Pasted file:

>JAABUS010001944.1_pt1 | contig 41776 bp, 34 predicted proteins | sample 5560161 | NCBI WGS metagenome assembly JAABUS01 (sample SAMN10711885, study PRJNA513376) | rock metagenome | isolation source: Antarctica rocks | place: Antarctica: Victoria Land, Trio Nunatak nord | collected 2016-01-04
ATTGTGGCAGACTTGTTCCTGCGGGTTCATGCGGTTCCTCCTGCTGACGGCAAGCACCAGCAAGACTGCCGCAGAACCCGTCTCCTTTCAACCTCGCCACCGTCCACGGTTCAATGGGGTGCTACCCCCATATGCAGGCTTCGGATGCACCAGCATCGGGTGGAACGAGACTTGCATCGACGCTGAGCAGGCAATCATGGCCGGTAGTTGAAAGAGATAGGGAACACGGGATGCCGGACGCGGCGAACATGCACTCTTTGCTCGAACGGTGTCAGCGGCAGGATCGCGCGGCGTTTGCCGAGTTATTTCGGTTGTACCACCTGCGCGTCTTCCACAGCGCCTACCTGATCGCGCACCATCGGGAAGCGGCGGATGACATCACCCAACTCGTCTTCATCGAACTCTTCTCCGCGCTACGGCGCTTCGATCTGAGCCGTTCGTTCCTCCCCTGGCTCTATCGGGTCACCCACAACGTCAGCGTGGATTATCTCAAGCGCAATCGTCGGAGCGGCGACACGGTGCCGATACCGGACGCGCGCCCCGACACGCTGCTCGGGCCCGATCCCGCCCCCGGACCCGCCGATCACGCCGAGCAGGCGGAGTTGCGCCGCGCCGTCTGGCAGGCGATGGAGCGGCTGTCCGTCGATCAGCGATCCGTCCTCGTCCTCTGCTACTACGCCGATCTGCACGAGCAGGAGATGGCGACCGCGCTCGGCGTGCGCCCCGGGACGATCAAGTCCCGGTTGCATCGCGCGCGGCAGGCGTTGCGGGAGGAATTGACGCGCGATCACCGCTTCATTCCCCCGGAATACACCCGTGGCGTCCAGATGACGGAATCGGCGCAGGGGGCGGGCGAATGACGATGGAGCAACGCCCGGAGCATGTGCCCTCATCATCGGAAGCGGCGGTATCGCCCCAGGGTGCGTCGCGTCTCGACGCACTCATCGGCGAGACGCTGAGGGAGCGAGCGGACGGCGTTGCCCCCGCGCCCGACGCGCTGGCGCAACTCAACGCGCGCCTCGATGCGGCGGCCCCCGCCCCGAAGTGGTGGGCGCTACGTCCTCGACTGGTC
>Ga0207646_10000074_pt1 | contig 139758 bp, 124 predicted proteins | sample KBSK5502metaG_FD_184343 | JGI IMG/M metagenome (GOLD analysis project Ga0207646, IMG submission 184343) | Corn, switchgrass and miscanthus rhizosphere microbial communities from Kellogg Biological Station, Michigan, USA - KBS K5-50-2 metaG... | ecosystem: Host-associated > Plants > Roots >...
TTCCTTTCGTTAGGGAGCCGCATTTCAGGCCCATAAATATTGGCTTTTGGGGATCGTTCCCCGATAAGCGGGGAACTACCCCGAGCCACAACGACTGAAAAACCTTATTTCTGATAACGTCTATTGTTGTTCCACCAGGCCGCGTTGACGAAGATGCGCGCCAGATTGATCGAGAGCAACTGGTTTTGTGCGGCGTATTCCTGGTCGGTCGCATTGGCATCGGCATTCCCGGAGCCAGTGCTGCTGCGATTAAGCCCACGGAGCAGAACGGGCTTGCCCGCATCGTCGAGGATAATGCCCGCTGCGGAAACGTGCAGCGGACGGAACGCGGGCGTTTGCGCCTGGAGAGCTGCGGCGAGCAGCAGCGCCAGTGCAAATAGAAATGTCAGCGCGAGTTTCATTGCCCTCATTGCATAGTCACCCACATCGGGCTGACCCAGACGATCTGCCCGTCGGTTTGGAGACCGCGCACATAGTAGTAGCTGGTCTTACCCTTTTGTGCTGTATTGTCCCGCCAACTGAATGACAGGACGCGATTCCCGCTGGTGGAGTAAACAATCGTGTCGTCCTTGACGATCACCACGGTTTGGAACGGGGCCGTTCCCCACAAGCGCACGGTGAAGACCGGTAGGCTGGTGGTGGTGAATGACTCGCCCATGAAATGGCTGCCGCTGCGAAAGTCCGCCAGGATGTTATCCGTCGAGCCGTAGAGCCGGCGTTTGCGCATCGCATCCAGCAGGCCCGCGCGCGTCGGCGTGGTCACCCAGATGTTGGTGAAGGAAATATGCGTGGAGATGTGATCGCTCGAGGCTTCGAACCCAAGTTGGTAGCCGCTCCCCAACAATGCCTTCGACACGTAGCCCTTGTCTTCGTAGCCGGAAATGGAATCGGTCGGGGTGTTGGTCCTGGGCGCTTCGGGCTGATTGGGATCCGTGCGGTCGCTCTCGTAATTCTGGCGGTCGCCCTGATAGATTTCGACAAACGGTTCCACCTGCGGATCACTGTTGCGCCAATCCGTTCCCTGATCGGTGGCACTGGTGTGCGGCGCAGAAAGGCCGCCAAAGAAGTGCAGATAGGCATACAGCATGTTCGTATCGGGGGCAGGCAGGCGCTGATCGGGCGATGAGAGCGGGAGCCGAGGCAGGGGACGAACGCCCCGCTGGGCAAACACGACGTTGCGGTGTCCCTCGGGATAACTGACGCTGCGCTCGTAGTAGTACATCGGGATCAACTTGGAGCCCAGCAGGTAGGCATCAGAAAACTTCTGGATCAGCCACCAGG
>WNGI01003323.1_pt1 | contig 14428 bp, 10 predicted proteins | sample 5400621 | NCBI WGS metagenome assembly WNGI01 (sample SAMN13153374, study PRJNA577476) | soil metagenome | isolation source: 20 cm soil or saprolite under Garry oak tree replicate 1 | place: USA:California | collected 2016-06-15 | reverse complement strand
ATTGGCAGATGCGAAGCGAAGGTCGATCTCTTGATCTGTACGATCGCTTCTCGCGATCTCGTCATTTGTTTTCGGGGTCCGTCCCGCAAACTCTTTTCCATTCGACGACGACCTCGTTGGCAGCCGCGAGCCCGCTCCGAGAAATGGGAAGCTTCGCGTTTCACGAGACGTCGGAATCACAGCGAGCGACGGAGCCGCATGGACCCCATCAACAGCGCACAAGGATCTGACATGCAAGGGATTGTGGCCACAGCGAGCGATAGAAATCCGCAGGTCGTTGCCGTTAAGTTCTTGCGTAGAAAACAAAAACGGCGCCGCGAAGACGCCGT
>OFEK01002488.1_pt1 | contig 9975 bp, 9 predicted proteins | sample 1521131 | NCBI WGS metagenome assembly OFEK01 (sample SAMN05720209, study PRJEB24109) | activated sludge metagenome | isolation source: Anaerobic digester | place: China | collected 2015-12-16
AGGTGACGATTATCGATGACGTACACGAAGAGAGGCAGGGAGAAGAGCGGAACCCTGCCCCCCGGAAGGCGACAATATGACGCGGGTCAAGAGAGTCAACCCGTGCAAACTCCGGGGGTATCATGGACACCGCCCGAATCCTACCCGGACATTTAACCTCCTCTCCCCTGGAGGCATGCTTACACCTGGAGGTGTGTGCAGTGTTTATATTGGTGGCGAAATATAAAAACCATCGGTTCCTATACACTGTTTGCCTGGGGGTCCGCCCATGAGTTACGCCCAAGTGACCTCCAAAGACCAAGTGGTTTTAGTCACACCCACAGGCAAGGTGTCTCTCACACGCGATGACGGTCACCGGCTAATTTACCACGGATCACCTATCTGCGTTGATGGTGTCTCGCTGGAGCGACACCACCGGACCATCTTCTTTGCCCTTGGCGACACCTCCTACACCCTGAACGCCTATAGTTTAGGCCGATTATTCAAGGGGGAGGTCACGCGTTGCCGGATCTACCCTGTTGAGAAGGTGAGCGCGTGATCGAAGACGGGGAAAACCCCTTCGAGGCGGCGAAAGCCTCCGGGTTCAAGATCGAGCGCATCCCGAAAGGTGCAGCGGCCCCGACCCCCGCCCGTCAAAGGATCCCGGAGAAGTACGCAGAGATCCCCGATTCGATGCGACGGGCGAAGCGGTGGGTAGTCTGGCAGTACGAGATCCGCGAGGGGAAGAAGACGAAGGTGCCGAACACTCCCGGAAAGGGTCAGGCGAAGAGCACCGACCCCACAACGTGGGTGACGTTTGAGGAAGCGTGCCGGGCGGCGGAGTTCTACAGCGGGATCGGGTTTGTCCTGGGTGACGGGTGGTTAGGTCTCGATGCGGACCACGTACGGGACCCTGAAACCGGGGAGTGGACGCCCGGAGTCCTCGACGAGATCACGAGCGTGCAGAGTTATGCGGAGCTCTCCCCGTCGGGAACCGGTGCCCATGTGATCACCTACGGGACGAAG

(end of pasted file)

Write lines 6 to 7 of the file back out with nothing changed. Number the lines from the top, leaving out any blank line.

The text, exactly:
ATTGGCAGATGCGAAGCGAAGGTCGATCTCTTGATCTGTACGATCGCTTCTCGCGATCTCGTCATTTGTTTTCGGGGTCCGTCCCGCAAACTCTTTTCCATTCGACGACGACCTCGTTGGCAGCCGCGAGCCCGCTCCGAGAAATGGGAAGCTTCGCGTTTCACGAGACGTCGGAATCACAGCGAGCGACGGAGCCGCATGGACCCCATCAACAGCGCACAAGGATCTGACATGCAAGGGATTGTGGCCACAGCGAGCGATAGAAATCCGCAGGTCGTTGCCGTTAAGTTCTTGCGTAGAAAACAAAAACGGCGCCGCGAAGACGCCGT
>OFEK01002488.1_pt1 | contig 9975 bp, 9 predicted proteins | sample 1521131 | NCBI WGS metagenome assembly OFEK01 (sample SAMN05720209, study PRJEB24109) | activated sludge metagenome | isolation source: Anaerobic digester | place: China | collected 2015-12-16